Friday, January 20, 2017

Land Records, Tennessee Frontiersmen and Troublesome Wives

By Carol Roberts

Our newly-processed collection of Early Tennessee Land Records [Record Group 50] provides amazing details about Tennessee's people. From these land entries, surveys and transfers, we can gather clues about life during Tennessee's frontier days.

Land records were originally filed by their name and number in tri-folded format.

These records are the original documents that were turned into the land office in each territorial district within the state. They can tell us many interesting tidbits about personal histories, including the ones described below.

Original North Carolina land grants and surveys were folded together with cotton thread linking them usually with a seal.

Colvit, Brocus and Bean Washington County Orders of Transfer

This is a brief transaction that documents the business activities of early settlers and their travels through the South.

This is a typical order of transfer from one land owner, William Colvit, to another, Russell Bean. What's unusual is that it is signed and witnessed in Natchez, Mississippi - not in Tennessee - in March 1798. Three former Washington County residents (or landowners) William Brocus, William Colvit and John Colvit, send similar land transfers by Bean back to Washington County between March 1797 and March 1798.

William Colvit's Transfer for land grant #37 (400 acres) that he received in 1778 and transferred to Russel Bean in March 1798.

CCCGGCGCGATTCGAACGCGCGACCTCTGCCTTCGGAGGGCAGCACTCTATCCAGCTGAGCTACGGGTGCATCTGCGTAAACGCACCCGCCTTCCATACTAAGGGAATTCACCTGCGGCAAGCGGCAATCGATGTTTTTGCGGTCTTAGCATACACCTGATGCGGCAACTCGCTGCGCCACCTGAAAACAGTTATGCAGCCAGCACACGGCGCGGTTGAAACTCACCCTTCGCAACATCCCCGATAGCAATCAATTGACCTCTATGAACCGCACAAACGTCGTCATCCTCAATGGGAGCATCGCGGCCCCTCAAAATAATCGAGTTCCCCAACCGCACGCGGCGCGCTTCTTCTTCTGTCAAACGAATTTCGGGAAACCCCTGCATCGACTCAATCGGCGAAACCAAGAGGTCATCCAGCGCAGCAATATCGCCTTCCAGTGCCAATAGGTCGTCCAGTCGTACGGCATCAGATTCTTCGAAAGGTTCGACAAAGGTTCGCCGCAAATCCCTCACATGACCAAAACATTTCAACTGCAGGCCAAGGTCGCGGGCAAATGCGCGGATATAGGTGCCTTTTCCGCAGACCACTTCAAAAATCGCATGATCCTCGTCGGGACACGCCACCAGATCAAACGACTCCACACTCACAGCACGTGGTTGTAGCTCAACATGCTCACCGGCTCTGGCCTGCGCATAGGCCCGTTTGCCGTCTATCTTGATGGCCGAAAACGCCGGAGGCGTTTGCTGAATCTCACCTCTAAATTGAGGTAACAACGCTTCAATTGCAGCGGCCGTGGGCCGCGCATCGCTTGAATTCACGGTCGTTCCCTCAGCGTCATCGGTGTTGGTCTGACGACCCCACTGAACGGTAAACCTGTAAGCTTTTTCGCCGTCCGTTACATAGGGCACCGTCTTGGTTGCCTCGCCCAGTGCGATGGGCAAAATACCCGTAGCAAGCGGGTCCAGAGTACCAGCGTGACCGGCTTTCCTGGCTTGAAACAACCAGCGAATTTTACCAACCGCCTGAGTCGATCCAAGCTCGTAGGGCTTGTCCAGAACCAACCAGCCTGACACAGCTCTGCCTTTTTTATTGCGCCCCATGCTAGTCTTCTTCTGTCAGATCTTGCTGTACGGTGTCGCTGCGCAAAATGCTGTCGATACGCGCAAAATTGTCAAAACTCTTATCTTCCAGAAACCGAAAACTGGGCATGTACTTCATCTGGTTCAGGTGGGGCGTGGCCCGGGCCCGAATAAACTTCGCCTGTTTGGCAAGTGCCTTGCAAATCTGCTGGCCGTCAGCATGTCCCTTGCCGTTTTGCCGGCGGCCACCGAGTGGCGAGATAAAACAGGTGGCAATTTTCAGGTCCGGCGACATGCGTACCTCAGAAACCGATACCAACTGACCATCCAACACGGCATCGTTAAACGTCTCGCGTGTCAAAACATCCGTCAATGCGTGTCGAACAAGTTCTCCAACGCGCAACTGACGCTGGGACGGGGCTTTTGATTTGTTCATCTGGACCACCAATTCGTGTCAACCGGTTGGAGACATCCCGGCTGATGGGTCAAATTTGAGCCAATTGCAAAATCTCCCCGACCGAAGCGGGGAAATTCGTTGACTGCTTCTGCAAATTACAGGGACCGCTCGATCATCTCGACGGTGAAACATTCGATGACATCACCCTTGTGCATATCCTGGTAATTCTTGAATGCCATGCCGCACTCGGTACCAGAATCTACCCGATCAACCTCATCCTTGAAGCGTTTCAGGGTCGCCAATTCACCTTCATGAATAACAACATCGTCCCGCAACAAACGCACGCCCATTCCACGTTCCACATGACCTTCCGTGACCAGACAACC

We know that Revolutionary Soldiers were paid in land, because land had more value than cash money well into the mid-1800s. The Colvit and Brocus families left valuable land along the Holston River in Washington County when they migrated to Spanish Mississippi Territory. They transferred it to Bean to have it surveyed or sold later. The Colvit and Brocus families became residents of Mississippi as that territory expanded and was transferred from Spain to the United States.

Bean was a well-known character of the Tennessee frontier. He was thought to be the first child born in the Watauga Settlements in 1769. He became a deputy sheriff of Washington County, a soldier in War of 1812 and a blacksmith.

Bean was involved in many pursuits, including travel to Mississippi and New Orleans to transact business. One 1797 trip to Natchez was at request of Col. David Henley of Washington County militia. It involved transporting raw bar iron from the Washington County area ironworks. Bean also decided to transact personal business on the side, transferring land and selling metal parts for guns and knives prepared in his blacksmith’s shop. While in New Orleans, Bean lingered in the city to enjoy cockfighting, horse racing, drinking and gambling.

Based on the dates, these orders of transfer were created during this trip. When he returned to Washington County, Bean submitted request for surveys and the entry taker’s posting of the land description. The following pages are of the entry taker's survey book of Colvit’s land, which became Bean's.

Russell Bean's request for land survey (August 15, 1799) of #37 in the bound volumes of John Carter's East Tennessee Land Office.